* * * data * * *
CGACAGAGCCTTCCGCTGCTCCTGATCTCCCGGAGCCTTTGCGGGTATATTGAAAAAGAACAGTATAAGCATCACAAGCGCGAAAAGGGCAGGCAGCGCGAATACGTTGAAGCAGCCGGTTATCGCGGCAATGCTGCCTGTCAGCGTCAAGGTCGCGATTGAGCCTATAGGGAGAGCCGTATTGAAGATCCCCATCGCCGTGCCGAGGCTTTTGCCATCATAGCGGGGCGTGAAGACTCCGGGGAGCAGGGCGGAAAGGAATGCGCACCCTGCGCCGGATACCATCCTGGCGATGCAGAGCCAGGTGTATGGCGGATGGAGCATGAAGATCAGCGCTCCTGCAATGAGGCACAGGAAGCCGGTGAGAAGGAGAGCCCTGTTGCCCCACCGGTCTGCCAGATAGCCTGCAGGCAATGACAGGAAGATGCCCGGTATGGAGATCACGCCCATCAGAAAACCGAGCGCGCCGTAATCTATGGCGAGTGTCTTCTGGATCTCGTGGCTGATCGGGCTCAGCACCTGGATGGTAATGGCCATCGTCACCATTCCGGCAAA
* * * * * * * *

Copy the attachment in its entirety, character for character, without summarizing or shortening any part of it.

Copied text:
CGACAGAGCCTTCCGCTGCTCCTGATCTCCCGGAGCCTTTGCGGGTATATTGAAAAAGAACAGTATAAGCATCACAAGCGCGAAAAGGGCAGGCAGCGCGAATACGTTGAAGCAGCCGGTTATCGCGGCAATGCTGCCTGTCAGCGTCAAGGTCGCGATTGAGCCTATAGGGAGAGCCGTATTGAAGATCCCCATCGCCGTGCCGAGGCTTTTGCCATCATAGCGGGGCGTGAAGACTCCGGGGAGCAGGGCGGAAAGGAATGCGCACCCTGCGCCGGATACCATCCTGGCGATGCAGAGCCAGGTGTATGGCGGATGGAGCATGAAGATCAGCGCTCCTGCAATGAGGCACAGGAAGCCGGTGAGAAGGAGAGCCCTGTTGCCCCACCGGTCTGCCAGATAGCCTGCAGGCAATGACAGGAAGATGCCCGGTATGGAGATCACGCCCATCAGAAAACCGAGCGCGCCGTAATCTATGGCGAGTGTCTTCTGGATCTCGTGGCTGATCGGGCTCAGCACCTGGATGGTAATGGCCATCGTCACCATTCCGGCAAA